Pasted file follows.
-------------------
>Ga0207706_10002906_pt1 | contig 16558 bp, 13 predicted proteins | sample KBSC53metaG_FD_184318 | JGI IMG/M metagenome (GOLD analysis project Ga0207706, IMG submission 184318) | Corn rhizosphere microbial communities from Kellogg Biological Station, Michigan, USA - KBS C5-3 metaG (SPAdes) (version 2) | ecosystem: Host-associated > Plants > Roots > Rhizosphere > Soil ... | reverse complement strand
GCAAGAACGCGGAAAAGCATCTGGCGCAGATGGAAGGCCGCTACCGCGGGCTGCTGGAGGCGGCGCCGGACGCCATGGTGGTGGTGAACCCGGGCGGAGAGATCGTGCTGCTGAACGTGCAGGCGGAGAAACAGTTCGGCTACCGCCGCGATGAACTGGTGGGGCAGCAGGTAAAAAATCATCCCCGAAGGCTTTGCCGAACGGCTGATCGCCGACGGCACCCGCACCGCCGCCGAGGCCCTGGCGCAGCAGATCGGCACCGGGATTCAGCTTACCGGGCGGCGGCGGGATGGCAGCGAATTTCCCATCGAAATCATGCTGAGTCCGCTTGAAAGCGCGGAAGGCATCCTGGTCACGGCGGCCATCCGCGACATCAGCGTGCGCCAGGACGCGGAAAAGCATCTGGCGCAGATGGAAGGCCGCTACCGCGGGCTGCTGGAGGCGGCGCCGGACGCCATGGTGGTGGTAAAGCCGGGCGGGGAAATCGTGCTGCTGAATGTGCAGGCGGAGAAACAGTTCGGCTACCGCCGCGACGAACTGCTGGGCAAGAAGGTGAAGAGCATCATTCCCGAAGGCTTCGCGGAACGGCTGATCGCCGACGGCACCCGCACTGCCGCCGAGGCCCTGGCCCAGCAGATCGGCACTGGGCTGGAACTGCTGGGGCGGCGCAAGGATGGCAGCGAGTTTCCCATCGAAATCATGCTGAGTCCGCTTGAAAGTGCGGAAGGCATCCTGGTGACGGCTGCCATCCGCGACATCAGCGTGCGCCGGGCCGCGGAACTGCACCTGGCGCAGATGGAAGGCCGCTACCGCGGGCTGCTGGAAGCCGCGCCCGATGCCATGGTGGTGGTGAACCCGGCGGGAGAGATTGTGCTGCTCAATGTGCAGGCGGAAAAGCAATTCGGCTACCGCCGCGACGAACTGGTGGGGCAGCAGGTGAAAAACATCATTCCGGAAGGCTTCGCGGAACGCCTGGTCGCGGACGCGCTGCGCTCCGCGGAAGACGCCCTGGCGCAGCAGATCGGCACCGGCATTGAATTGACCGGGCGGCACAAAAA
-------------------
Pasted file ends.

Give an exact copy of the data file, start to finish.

>Ga0207706_10002906_pt1 | contig 16558 bp, 13 predicted proteins | sample KBSC53metaG_FD_184318 | JGI IMG/M metagenome (GOLD analysis project Ga0207706, IMG submission 184318) | Corn rhizosphere microbial communities from Kellogg Biological Station, Michigan, USA - KBS C5-3 metaG (SPAdes) (version 2) | ecosystem: Host-associated > Plants > Roots > Rhizosphere > Soil ... | reverse complement strand
GCAAGAACGCGGAAAAGCATCTGGCGCAGATGGAAGGCCGCTACCGCGGGCTGCTGGAGGCGGCGCCGGACGCCATGGTGGTGGTGAACCCGGGCGGAGAGATCGTGCTGCTGAACGTGCAGGCGGAGAAACAGTTCGGCTACCGCCGCGATGAACTGGTGGGGCAGCAGGTAAAAAATCATCCCCGAAGGCTTTGCCGAACGGCTGATCGCCGACGGCACCCGCACCGCCGCCGAGGCCCTGGCGCAGCAGATCGGCACCGGGATTCAGCTTACCGGGCGGCGGCGGGATGGCAGCGAATTTCCCATCGAAATCATGCTGAGTCCGCTTGAAAGCGCGGAAGGCATCCTGGTCACGGCGGCCATCCGCGACATCAGCGTGCGCCAGGACGCGGAAAAGCATCTGGCGCAGATGGAAGGCCGCTACCGCGGGCTGCTGGAGGCGGCGCCGGACGCCATGGTGGTGGTAAAGCCGGGCGGGGAAATCGTGCTGCTGAATGTGCAGGCGGAGAAACAGTTCGGCTACCGCCGCGACGAACTGCTGGGCAAGAAGGTGAAGAGCATCATTCCCGAAGGCTTCGCGGAACGGCTGATCGCCGACGGCACCCGCACTGCCGCCGAGGCCCTGGCCCAGCAGATCGGCACTGGGCTGGAACTGCTGGGGCGGCGCAAGGATGGCAGCGAGTTTCCCATCGAAATCATGCTGAGTCCGCTTGAAAGTGCGGAAGGCATCCTGGTGACGGCTGCCATCCGCGACATCAGCGTGCGCCGGGCCGCGGAACTGCACCTGGCGCAGATGGAAGGCCGCTACCGCGGGCTGCTGGAAGCCGCGCCCGATGCCATGGTGGTGGTGAACCCGGCGGGAGAGATTGTGCTGCTCAATGTGCAGGCGGAAAAGCAATTCGGCTACCGCCGCGACGAACTGGTGGGGCAGCAGGTGAAAAACATCATTCCGGAAGGCTTCGCGGAACGCCTGGTCGCGGACGCGCTGCGCTCCGCGGAAGACGCCCTGGCGCAGCAGATCGGCACCGGCATTGAATTGACCGGGCGGCACAAAAA